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Tip of the Day

 

Binding Basics

There are two basic types of binding, straight grain binding (which includes cross grain binding) and bias binding. Straight grain binding is binding that is cut in strips along the grain of a piece of fabric parallel to the selvedge. Crossgrain binding is also cut in strips along the grain but it is cut from selvedge to selvedge. Bias binding is binding that is cut at a 45 degree angle from the selvedge.

This is straight grain binding along the length of the fabric parallel to the selvedgeDeciding which method to use and the width of the binding is really a matter of preference - the quilts preference, that is! Straight grain binding that is cut along the length of the fabric is very stable and has almost no “give”. If the border of your quilt is pieced, or cut on the bias, it may need the stability of straight grain binding. To make straight grain binding, cut your fabric every 2 " parallel from the selvedge. Miter the seams when joining the strips and press the seam open to help keep bulk down. One yard of fabric will yield about 576" of 2 " wide binding.  (To determine the amount of binding you need for other size quilts or binding widths, here is a chart for calculating binding requirements.)

Cross-grain binding is cut perpendicular to the selvedge.Cross grain binding has a little more flexibility. If your borders are cut on the straight of grain, cross grain binding is a good choice. It is probably the most common type of binding used as it is both easy to make and an economical use of fabric. To make cross grain binding, cut your fabric every 2 " perpendicular to the selvedge. Miter the seams when joining the strips and press the seam open to help keep bulk down. One yard of fabric will yield about 560" of 2 " wide binding.

This is bias binding

Bias binding is a traditional binding. The same threads in the binding fabric aren’t always on the outside, so it’s thought that bias binding lasts longer. It’s also a great binding for quilts with curved edges. To make bias binding, cut your fabric every 2 " on a 45 degree angle from the selvedge. Miter the seams when joining the strips and press the seam open to help keep bulk down. Cutting bias binding from striped fabric will give you a diagonal design on your binding. One yard of fabric will yield about about 520" of 2 " wide bias binding. Click here for a PDF on how to make continuous bias binding (and why.)

To prepare your binding for sewing it on the quilt, fold it in half wrong sides together but do not press. You will need to be able to roll the fold a tiny bit. Some quilters prefer to sew their binding on the top through the batting and backing first and then cut the edge even. Some prefer to square up the quilt first and sew the binding on the cut edge. Use the method that is most comfortable for you. Use a walking foot if you have one to keep all the layers together as you sew.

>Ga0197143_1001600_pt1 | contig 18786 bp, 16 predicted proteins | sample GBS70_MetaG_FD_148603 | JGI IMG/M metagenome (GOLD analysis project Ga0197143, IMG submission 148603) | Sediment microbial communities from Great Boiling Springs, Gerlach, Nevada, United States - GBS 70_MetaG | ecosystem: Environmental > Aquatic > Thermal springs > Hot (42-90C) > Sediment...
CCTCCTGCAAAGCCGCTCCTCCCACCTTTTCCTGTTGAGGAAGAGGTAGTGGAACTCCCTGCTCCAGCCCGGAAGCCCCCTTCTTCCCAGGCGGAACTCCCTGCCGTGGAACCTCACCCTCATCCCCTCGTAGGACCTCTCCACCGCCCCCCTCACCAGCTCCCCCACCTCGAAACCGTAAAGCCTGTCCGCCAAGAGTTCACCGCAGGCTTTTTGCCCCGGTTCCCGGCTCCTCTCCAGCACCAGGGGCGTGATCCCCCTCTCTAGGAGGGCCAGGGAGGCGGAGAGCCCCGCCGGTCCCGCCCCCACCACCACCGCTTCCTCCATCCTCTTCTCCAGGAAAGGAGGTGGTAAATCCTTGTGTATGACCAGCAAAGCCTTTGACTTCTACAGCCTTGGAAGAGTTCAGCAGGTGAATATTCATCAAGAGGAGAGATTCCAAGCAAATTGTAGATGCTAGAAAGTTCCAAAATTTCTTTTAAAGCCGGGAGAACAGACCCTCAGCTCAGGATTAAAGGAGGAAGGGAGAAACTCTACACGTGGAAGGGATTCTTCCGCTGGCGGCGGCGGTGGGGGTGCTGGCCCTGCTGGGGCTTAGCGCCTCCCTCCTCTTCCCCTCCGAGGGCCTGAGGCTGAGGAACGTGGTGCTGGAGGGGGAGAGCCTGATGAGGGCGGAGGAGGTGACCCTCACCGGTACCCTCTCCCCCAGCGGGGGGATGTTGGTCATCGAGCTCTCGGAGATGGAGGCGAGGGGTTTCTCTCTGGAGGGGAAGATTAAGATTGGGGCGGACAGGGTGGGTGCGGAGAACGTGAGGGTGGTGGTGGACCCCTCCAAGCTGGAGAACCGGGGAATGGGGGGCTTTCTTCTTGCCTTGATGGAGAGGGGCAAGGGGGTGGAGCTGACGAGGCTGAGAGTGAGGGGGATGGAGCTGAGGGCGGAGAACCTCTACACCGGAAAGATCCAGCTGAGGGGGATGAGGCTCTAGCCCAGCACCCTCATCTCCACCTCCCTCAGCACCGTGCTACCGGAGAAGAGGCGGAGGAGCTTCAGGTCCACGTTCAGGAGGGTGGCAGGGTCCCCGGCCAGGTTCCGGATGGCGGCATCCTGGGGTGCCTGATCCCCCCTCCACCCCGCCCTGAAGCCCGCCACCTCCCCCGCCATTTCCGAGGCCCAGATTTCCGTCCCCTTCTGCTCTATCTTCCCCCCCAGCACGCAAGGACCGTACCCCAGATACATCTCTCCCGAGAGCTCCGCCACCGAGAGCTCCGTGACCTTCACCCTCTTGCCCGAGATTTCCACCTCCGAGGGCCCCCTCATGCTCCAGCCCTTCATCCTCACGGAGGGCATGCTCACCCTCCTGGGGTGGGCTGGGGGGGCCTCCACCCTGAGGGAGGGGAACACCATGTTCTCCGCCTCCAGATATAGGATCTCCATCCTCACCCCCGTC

Sew the binding on the edge of the quilt top with a 1/4" seam allowance. Leave a 10" tail of binding before you start sewing so you can join the binding strip ends when you are done. To make a mitered corner, sew to 1/4" away from the corner, stop and take a couple of backstitches.  Take the quilt out of the sewing machine and fold the binding up at a 45 degree angle (Figure 1) then back down again so you can start sewing along the next side. (Figure 2)

How to miter quilt binding corners, step one.     How to miter quilt binding corners, step two.

 

Continue all the way around the quilt, stopping 12" from your starting point. This will give you enough room to join the two ends with a mitered seam. Once you have joined the two binding ends, continue attaching the binding.  Here is a detailed tutorial with pictures.

If you have not yet cut off the backing and batting even with the quilt top and binding, do so now leaving a 1/4" seam allowance. Press the seam between the binding and the quilt top from the front. This will help you obtain a more even binding when you fold it over the edge. Secure the folded binding to the back using binding hem clips, patchwork pins or water soluble glue. Be careful not to distort the binding with the fastening method you chose. Sew the binding to the back of the quilt by hand or with a blind hem stitch. Take an extra stitch or two in the corners to secure the miter.

Video on binding


Here is a video on how to bind a quilt.  You can also watch a video on bumpless binding finishing.


You are done! Next, read our article on how to make a quilt label.  Oh, and here is a clever idea for how to keep binding straight when you attach it:

A Quilters Necklace

Read Dawn's tutorial here.

 

 

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